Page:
Fading Ad Blog has been chronicling the construction of Brooklyn’s newest Target at Flatbush Junction (the intersection of Nostrand, Flatbush and Avenue H). The store is scheduled to open within the next month or so. Here’s what the blog has to say about changes to the area:

When Canal Jeans came to Flatbush, I was astounded. They were pioneers way before the first Flatbush Starbucks replaced the only decent diner on Hillel Place. Then the banks came. We already had banks, and fast food chains, and now places to buy cell phones. To replace the municipal lot where commuters would park to take the train into the city to work is a Target Superstore. Now with the Congestion Pricing plans underway, where are commuters going to park? In my driveway.

Any readers foresee going to the new store?
What Difference Will Targé Make? [Fading Ad Blog] GMAP


Here’s a clip put together by the Municipal Art Society about a workshop the organization conducted last month along with the Flatbush Development Corporation. The workshop was one of a series called Imagine Flatbush 2030 that “is piloting the idea that full implementation of the Mayor’s PlaNYC 2030 will depend on engaging neighborhoods more fully in the dialogue about sustainability in planning and development,” according to the MAS. The most recent Imagine Flatbush meeting was held last night—did any readers attend?
Building a Consensus for Growth in Flatbush [Brownstoner]
Imagine Flatbush 2030 [Vimeo]


There’s potentially exciting news brewing about the Loew’s Kings theater in Flatbush. An unspecified major theater operator is considering answering the EDC’s longstanding call to redevelop the property, according to Brooklyn Junction. A city official told the blog that the company is holding focus groups to try to determine what sort of programming would work at the theater, which would probably cost between $20 and $40 million to renovate. The EDC issued an RFP for the former wonder theater in September ’06. Any guesses about who the operator is or what its plans may include?
Theater Operator Expresses Interest in Loew’s Kings Theater [Brooklyn Junction]
Real Estate Round-Up [Brooklyn Eagle] GMAP
Wondering About the Loew’s Wonder Theater [Brownstoner]
A Chance to Bring Back an Old Brooklyn Gem [Brownstoner]


Frightened, perhaps, by the top-down-dictatorship approach of Atlantic Yards or the too-little-too-late reaction of Carroll Gardens residents to encroaching development, stakeholders in Flatbush are trying to make a preemptive strike at defining what their neighborhood should look like in the coming decades. As detailed on yesterday’s Brian Lehrer Show on WNYC, the Flatbush Development Corporation (which has been around for 30 years) has teamed up the the Municipal Art Society to form a grassroots campaign (dubbed “community visioning”) that aims to get input from members of one of the most ethnically diverse neighborhoods in the city. The population’s growing at 8% a year and, despite last Sunday’s New York Times article, real estate prices have been steadily increasing. (A guest on the show told of how her mother purchased her co-op in 1989 for $40,000 and could sell it now for over $300,000.) The development corporation has already been lobbying City Planning to consider a rezoning that would help maintain the residential feel of the neighborhood while promoting the creation of more affordable housing. Two ideas, borrowed from recent rezonings of other neighborhoods in the borough, include (1) downzoning the R6 areas to prevent the destruction of Victorian homes to make way for six-story atrocities and (2) creating inclusionary zoning around commercial stretches to foster affordable housing. The next community meeting on the initiative is to be held at 6:30 p.m. on December 12 at the Brooklyn College Student Center, 6th Floor, at East 27th Street and Campus Road.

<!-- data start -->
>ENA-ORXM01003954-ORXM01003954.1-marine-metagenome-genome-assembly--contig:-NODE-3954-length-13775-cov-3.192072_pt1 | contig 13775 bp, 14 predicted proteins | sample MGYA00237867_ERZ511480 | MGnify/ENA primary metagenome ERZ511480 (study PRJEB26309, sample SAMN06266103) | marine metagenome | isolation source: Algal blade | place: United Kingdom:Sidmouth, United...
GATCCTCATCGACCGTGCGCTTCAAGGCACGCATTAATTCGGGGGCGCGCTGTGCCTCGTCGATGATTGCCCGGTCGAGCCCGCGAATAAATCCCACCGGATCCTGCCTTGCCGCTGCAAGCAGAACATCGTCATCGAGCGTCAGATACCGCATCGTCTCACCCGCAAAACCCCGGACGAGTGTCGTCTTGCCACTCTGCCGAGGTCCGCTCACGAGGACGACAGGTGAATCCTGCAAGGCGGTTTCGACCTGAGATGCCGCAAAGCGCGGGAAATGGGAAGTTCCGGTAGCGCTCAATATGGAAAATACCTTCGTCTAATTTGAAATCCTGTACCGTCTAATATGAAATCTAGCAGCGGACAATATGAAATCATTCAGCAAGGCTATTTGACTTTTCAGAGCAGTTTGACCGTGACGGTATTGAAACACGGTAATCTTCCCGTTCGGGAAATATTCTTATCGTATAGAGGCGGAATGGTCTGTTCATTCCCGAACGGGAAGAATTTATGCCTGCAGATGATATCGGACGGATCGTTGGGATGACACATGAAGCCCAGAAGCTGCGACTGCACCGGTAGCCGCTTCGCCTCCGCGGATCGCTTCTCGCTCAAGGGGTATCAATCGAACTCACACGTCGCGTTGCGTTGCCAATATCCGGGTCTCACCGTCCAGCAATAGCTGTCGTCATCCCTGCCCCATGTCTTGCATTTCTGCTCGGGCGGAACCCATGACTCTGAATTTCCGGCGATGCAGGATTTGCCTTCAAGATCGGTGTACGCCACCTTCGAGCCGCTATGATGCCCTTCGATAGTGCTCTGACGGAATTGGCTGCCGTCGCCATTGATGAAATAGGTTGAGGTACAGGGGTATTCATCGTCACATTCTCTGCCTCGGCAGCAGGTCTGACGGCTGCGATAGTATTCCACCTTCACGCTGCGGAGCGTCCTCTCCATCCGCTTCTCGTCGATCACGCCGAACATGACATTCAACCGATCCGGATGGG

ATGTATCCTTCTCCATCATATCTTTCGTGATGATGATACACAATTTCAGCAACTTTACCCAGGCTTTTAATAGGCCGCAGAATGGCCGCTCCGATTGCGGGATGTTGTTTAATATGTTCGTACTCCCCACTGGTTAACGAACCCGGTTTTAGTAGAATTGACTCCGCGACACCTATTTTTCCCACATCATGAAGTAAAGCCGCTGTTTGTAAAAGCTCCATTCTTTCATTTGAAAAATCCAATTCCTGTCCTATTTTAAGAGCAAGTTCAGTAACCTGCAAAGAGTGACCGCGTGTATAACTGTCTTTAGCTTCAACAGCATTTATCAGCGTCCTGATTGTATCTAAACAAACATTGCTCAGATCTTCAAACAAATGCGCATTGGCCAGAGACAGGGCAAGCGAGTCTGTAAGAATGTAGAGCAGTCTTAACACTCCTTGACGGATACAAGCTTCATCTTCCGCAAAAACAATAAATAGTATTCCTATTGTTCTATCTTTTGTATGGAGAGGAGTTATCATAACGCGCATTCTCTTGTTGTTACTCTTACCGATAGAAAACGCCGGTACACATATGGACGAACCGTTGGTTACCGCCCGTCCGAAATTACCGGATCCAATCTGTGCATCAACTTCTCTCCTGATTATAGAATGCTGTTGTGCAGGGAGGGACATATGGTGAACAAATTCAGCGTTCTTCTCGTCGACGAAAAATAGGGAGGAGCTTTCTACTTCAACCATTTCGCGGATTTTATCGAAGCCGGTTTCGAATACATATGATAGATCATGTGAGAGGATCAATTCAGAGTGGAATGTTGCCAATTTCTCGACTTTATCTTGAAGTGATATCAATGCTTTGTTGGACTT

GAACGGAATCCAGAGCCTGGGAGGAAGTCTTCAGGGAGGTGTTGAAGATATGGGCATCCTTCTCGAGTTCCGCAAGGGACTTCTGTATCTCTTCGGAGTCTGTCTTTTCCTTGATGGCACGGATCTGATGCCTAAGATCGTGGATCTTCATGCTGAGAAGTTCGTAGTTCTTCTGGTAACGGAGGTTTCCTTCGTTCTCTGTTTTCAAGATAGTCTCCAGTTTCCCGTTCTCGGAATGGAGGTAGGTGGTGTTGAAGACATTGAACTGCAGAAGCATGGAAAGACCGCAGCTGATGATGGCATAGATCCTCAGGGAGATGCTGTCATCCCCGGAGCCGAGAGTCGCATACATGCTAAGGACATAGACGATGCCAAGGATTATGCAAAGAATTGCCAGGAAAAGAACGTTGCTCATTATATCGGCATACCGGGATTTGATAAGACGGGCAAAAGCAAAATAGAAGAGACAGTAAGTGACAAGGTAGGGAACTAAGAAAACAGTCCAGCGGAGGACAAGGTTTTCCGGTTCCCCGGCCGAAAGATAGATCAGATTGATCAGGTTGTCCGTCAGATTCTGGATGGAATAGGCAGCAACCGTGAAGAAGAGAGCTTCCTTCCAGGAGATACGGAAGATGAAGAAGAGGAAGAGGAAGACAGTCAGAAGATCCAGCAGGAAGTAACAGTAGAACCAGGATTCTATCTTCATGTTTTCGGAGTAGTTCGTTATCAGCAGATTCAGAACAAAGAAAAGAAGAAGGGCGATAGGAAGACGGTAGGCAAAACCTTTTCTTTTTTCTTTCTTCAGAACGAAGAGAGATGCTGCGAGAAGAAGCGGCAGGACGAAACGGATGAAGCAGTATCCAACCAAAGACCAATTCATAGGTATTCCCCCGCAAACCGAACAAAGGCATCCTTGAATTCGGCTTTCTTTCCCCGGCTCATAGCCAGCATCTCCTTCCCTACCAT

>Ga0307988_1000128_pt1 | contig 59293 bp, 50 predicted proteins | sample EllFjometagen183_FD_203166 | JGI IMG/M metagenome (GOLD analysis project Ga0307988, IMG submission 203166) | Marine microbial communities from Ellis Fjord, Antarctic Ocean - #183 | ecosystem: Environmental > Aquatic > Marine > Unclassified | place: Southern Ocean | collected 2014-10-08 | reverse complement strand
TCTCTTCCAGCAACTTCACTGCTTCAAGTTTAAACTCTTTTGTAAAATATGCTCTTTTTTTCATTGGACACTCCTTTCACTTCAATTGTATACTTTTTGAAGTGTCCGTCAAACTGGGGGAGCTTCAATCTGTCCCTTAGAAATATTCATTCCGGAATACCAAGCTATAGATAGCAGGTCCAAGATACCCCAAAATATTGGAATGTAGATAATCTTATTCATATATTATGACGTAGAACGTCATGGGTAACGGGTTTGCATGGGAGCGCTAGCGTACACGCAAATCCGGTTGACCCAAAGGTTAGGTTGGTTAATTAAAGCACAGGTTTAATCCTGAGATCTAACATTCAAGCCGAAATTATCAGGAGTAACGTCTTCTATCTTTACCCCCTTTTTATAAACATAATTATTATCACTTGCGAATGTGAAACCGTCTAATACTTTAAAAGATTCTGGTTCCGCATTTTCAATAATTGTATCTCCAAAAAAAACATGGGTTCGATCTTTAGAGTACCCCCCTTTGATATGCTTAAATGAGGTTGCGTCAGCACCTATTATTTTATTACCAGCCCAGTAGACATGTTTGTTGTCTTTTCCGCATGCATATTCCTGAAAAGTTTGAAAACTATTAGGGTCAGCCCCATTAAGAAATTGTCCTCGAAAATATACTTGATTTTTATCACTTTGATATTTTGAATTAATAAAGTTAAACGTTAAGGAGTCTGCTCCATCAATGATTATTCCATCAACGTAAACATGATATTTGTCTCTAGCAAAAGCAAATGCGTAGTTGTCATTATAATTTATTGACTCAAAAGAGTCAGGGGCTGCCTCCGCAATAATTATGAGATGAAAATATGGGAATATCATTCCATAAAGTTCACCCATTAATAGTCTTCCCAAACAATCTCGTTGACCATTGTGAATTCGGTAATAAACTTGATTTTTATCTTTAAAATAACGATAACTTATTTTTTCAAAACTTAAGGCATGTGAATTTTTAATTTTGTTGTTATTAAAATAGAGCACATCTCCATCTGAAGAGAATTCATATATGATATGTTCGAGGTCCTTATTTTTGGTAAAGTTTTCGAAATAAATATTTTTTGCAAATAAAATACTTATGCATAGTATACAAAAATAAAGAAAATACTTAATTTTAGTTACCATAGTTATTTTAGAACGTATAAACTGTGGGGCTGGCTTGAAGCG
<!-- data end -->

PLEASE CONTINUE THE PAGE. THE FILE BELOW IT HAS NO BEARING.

Brian Lehrer Show 12/4/07 [WNYC]
Imagine Your Neighborhood 2030 [MAS]


This weekend’s profile of Flatbush in the Times (which defines the area’s ambiguous boundaries as Ocean Avenue, New York Avenue, Parkside Avenue and Avenue H) characterizes it as a place that’s becoming more attractive to buyers priced out of Manhattan and other parts of Brooklyn. According to a Century 21 broker, prices are hovering around $120,000 for one-bedrooms, $170,000 to $190,000 for two-bedrooms, $450,000 for one-family houses and $600,000 for two-family houses. Some recent transplants say they’ve also been won over by Flatbush’s diversity and retail offerings (which will soon include a new Target). The area’s primary lure, though, is its affordability. As one investor says, Where else do you find a one-bedroom in the mid-$100s, or if you’re a couple with a couple of kids, a two-bedroom for $200,000? Have any readers snagged a deal they’d care to brag about? What are the nicest old co-op buildings in the area?
Note to City Dwellers: Steals Available Here [NY Times]
Photo by Rob Hoey.